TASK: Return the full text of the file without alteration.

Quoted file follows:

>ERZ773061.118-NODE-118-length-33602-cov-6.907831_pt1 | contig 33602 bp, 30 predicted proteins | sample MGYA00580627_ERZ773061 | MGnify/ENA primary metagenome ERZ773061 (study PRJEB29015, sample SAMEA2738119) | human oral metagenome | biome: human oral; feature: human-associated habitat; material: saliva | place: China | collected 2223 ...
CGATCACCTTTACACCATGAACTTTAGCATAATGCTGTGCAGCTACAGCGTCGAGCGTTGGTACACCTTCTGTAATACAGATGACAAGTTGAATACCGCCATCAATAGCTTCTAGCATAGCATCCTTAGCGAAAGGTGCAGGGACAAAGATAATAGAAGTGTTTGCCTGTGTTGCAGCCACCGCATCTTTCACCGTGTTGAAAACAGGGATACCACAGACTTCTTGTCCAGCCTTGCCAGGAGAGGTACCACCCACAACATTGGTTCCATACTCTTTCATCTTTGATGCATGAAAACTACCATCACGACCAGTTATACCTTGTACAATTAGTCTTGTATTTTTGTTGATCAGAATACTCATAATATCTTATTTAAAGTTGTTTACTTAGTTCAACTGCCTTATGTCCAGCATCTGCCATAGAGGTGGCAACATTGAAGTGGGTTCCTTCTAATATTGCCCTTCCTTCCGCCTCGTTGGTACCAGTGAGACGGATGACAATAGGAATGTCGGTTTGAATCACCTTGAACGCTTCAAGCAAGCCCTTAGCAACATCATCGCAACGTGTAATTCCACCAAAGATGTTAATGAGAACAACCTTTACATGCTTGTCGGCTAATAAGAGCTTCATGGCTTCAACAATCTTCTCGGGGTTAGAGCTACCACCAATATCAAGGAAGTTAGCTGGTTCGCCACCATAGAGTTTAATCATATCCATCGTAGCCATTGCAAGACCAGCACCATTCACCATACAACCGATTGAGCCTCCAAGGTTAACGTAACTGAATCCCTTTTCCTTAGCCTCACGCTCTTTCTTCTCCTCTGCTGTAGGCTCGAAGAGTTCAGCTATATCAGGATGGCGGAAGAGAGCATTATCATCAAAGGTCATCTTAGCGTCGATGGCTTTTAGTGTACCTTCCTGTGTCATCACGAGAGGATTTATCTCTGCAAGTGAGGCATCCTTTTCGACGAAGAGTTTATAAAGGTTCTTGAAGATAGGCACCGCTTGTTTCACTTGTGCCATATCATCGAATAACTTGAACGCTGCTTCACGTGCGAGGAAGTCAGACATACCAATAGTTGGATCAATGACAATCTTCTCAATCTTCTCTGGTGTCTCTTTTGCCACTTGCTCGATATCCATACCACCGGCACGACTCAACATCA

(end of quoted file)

>ERZ773061.118-NODE-118-length-33602-cov-6.907831_pt1 | contig 33602 bp, 30 predicted proteins | sample MGYA00580627_ERZ773061 | MGnify/ENA primary metagenome ERZ773061 (study PRJEB29015, sample SAMEA2738119) | human oral metagenome | biome: human oral; feature: human-associated habitat; material: saliva | place: China | collected 2223 ...
CGATCACCTTTACACCATGAACTTTAGCATAATGCTGTGCAGCTACAGCGTCGAGCGTTGGTACACCTTCTGTAATACAGATGACAAGTTGAATACCGCCATCAATAGCTTCTAGCATAGCATCCTTAGCGAAAGGTGCAGGGACAAAGATAATAGAAGTGTTTGCCTGTGTTGCAGCCACCGCATCTTTCACCGTGTTGAAAACAGGGATACCACAGACTTCTTGTCCAGCCTTGCCAGGAGAGGTACCACCCACAACATTGGTTCCATACTCTTTCATCTTTGATGCATGAAAACTACCATCACGACCAGTTATACCTTGTACAATTAGTCTTGTATTTTTGTTGATCAGAATACTCATAATATCTTATTTAAAGTTGTTTACTTAGTTCAACTGCCTTATGTCCAGCATCTGCCATAGAGGTGGCAACATTGAAGTGGGTTCCTTCTAATATTGCCCTTCCTTCCGCCTCGTTGGTACCAGTGAGACGGATGACAATAGGAATGTCGGTTTGAATCACCTTGAACGCTTCAAGCAAGCCCTTAGCAACATCATCGCAACGTGTAATTCCACCAAAGATGTTAATGAGAACAACCTTTACATGCTTGTCGGCTAATAAGAGCTTCATGGCTTCAACAATCTTCTCGGGGTTAGAGCTACCACCAATATCAAGGAAGTTAGCTGGTTCGCCACCATAGAGTTTAATCATATCCATCGTAGCCATTGCAAGACCAGCACCATTCACCATACAACCGATTGAGCCTCCAAGGTTAACGTAACTGAATCCCTTTTCCTTAGCCTCACGCTCTTTCTTCTCCTCTGCTGTAGGCTCGAAGAGTTCAGCTATATCAGGATGGCGGAAGAGAGCATTATCATCAAAGGTCATCTTAGCGTCGATGGCTTTTAGTGTACCTTCCTGTGTCATCACGAGAGGATTTATCTCTGCAAGTGAGGCATCCTTTTCGACGAAGAGTTTATAAAGGTTCTTGAAGATAGGCACCGCTTGTTTCACTTGTGCCATATCATCGAATAACTTGAACGCTGCTTCACGTGCGAGGAAGTCAGACATACCAATAGTTGGATCAATGACAATCTTCTCAATCTTCTCTGGTGTCTCTTTTGCCACTTGCTCGATATCCATACCACCGGCACGACTCAACATCA